Untold lives blog

31 October 2013

Queen’s Hallowe’en

Queen Victoria was an enthusiastic participant in the Hallowe’en celebrations which took place every year at Balmoral Castle in Scotland.  Images of the Queen perpetually dressed in black widow’s weeds, looking stern and ‘not amused’, are at variance with the contemporary newspaper reports of her joining in the merriment known as ‘Queen’s Hallowe’en’.

Queen VictoriaQueen Victoria from Our celebrities - a portrait gallery (London, 1888)  Images Online Public Domain Creative Commons Licence

Preparations were made at the Castle for days beforehand.  As darkness fell on 31 October, the Queen drove out in an open carriage carrying a lighted torch.  She was followed by a procession of over 100 royal servants and tenants from the local farms with their families who also carried torches.  They marched through the grounds accompanied by a piper.  At the front of the castle was a huge bonfire made up of boxes and packing cases kept throughout the year especially for that purpose.  As the fire burned, a hobgoblin appeared pulling a cart containing an effigy of a witch.  There was a guard of fairies carrying spears.  The torch bearers gathered into a circle and the goblin threw the witch onto the bonfire watched by the Queen, her family and members of the Royal household.  Reels were then danced to the ‘stirring strains’ of Ross the Queen’s piper.  In 1874 the celebrations were supposed to end with a dance in the ballroom but this plan was dropped when some the revellers behaved in ‘a rather disorderly manner’ at the bonfire.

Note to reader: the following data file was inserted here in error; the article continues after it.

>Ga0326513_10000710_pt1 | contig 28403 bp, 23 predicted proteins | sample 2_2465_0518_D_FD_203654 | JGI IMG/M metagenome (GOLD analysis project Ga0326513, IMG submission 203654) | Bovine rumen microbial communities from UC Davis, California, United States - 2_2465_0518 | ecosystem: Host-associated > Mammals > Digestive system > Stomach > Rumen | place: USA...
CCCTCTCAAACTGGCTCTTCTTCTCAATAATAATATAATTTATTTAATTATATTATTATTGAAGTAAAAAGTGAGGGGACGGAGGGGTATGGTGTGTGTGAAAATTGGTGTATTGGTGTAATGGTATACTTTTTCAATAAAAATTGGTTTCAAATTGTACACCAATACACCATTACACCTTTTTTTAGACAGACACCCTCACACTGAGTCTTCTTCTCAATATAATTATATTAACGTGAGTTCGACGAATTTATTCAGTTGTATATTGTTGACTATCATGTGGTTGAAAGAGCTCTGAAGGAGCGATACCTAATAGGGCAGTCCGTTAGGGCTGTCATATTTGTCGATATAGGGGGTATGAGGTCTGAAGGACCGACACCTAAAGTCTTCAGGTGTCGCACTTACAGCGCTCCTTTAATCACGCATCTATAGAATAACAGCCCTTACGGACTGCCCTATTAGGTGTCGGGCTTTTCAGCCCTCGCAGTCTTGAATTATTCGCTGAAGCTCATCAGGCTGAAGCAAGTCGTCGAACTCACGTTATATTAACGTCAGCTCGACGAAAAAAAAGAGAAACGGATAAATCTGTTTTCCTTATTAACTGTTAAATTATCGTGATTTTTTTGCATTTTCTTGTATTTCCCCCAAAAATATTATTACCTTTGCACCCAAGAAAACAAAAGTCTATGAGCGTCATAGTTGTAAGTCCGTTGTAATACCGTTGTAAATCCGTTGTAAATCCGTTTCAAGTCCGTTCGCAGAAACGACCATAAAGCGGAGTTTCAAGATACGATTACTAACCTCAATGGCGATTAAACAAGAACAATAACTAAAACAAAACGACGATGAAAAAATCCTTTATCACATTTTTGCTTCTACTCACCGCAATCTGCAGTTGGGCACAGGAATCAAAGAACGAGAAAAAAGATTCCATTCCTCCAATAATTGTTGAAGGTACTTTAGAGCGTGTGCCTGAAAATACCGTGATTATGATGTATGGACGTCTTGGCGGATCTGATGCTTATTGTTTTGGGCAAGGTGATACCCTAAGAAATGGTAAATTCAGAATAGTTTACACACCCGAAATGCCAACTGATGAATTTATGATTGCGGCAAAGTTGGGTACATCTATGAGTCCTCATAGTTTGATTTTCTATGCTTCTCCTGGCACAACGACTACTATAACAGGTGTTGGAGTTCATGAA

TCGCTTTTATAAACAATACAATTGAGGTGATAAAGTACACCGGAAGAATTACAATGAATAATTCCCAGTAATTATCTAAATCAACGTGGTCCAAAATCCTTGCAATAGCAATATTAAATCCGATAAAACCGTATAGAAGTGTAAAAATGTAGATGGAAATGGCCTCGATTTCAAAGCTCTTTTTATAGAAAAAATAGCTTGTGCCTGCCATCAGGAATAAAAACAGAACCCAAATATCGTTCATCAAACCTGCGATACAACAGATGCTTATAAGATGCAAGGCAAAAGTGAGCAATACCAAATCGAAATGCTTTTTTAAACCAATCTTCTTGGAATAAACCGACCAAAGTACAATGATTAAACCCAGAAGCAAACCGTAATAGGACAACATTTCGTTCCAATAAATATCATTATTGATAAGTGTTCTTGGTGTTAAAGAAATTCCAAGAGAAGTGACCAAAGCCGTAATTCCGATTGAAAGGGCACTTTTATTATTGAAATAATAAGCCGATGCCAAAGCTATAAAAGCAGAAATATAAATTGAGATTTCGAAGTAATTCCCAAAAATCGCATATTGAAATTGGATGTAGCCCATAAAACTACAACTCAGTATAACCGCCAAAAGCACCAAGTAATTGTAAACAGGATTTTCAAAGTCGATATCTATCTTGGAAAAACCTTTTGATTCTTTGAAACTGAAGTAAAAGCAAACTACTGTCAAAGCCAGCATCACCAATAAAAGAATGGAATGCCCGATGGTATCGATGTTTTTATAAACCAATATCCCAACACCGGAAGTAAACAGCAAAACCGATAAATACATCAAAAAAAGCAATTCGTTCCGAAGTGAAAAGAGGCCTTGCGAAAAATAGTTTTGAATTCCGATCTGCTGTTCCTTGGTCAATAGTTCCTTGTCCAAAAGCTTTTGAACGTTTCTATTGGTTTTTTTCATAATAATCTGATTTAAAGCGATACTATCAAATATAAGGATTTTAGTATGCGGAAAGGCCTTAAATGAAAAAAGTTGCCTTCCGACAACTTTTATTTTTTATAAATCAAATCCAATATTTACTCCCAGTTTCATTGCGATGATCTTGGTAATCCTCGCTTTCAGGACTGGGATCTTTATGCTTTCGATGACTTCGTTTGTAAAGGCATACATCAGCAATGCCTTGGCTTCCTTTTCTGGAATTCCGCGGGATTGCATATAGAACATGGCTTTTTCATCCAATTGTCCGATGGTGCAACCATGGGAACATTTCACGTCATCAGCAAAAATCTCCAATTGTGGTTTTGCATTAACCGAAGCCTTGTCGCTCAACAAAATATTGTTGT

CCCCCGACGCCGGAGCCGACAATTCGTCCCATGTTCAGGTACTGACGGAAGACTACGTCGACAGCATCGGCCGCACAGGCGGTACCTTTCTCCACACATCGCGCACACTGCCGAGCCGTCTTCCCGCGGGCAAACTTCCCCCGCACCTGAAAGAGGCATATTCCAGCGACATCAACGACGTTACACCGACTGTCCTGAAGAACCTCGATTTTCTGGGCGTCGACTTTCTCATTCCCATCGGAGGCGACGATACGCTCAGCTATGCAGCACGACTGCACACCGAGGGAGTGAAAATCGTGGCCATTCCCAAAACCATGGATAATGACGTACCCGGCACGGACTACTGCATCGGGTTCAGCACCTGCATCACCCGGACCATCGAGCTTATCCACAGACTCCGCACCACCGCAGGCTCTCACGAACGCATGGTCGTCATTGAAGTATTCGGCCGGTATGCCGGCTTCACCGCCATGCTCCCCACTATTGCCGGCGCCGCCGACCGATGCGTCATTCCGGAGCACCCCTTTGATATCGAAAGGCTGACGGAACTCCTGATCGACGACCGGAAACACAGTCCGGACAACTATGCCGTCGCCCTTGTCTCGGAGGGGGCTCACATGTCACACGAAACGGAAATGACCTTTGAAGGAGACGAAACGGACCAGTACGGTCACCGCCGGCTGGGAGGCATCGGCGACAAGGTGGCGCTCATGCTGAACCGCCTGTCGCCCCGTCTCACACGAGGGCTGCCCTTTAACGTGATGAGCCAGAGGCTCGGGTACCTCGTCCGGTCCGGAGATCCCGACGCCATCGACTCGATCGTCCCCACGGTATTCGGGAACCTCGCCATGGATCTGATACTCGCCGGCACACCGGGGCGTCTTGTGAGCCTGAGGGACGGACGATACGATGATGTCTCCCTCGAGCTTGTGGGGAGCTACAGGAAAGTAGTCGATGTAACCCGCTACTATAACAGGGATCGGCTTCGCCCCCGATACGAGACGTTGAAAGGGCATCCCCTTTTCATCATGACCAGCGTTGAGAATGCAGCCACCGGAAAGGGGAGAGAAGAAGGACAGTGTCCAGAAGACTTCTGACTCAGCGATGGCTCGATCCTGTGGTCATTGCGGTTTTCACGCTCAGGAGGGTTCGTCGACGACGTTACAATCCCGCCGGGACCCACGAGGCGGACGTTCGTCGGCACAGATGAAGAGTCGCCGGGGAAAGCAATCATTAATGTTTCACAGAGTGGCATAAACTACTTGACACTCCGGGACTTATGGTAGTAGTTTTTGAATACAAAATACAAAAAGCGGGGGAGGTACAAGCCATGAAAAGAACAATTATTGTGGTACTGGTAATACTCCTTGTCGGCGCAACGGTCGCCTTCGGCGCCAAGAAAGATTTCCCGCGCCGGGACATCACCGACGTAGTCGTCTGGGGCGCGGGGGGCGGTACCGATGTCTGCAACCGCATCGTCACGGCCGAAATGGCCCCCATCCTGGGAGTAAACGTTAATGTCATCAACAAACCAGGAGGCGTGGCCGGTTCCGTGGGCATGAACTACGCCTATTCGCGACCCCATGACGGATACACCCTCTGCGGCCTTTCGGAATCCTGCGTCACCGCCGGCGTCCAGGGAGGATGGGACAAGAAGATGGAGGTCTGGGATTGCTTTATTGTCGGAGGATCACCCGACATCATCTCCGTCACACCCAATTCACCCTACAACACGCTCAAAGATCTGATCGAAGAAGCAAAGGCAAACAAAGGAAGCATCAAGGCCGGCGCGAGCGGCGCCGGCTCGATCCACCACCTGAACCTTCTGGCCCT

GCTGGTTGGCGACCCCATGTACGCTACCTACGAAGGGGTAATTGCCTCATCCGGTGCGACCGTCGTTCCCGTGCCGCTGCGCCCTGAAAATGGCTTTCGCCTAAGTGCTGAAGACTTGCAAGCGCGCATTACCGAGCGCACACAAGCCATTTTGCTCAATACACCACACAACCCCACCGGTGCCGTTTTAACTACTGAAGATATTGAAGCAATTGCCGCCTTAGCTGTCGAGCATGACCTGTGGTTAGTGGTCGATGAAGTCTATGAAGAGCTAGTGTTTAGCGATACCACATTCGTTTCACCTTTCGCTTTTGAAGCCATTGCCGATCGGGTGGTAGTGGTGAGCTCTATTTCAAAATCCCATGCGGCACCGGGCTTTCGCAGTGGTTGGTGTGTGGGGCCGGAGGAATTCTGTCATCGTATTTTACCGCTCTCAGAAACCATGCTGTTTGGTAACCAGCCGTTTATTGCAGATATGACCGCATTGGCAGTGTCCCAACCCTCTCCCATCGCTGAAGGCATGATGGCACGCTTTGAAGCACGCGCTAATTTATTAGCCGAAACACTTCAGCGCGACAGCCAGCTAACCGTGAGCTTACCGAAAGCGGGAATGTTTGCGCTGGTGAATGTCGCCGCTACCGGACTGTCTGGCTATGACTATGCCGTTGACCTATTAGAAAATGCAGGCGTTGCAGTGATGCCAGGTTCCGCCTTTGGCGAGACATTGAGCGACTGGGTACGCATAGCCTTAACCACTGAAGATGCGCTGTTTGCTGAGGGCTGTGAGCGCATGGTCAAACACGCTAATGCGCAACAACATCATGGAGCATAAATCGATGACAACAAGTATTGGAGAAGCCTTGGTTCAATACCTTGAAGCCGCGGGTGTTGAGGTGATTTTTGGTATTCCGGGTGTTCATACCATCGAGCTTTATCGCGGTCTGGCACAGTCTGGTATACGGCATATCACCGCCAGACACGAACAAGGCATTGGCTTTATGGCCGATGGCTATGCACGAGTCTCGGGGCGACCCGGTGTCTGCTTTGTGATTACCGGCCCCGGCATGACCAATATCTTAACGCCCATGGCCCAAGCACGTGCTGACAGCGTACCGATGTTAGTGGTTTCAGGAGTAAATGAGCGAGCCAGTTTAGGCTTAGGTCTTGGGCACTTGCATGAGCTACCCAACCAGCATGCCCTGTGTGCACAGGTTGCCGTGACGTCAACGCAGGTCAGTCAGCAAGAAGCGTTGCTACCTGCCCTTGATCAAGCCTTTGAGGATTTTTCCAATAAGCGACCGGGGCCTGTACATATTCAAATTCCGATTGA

Witch flying with her broomstickFrom Under the Window: Pictures and Rhymes by K. G. (London, 1879) Images Online Public Domain Creative Commons Licence

Queen Victoria wrote about Hallowe’en at Balmoral in her 1877 diary, describing how she hurried back from a drive to be in time for the parade.  Her daughter Princess Louise walked at the side of her carriage carrying a torch and looking to the Queen like one of the witches in Macbeth.  Prince Leopold and Victoria’s favourite servant John Brown were also there with torches and the procession had ‘a very pretty effect’.

Margaret Makepeace
Lead Curator, East India Company Records

Further reading:
British Newspaper Archive
For example -
Manchester Courier and Lancashire General Advertiser 6 November 1874
Aberdeen Journal 31 October 1933 – with an extract from Queen Victoria’s diary
Western Gazette 29 October 1937


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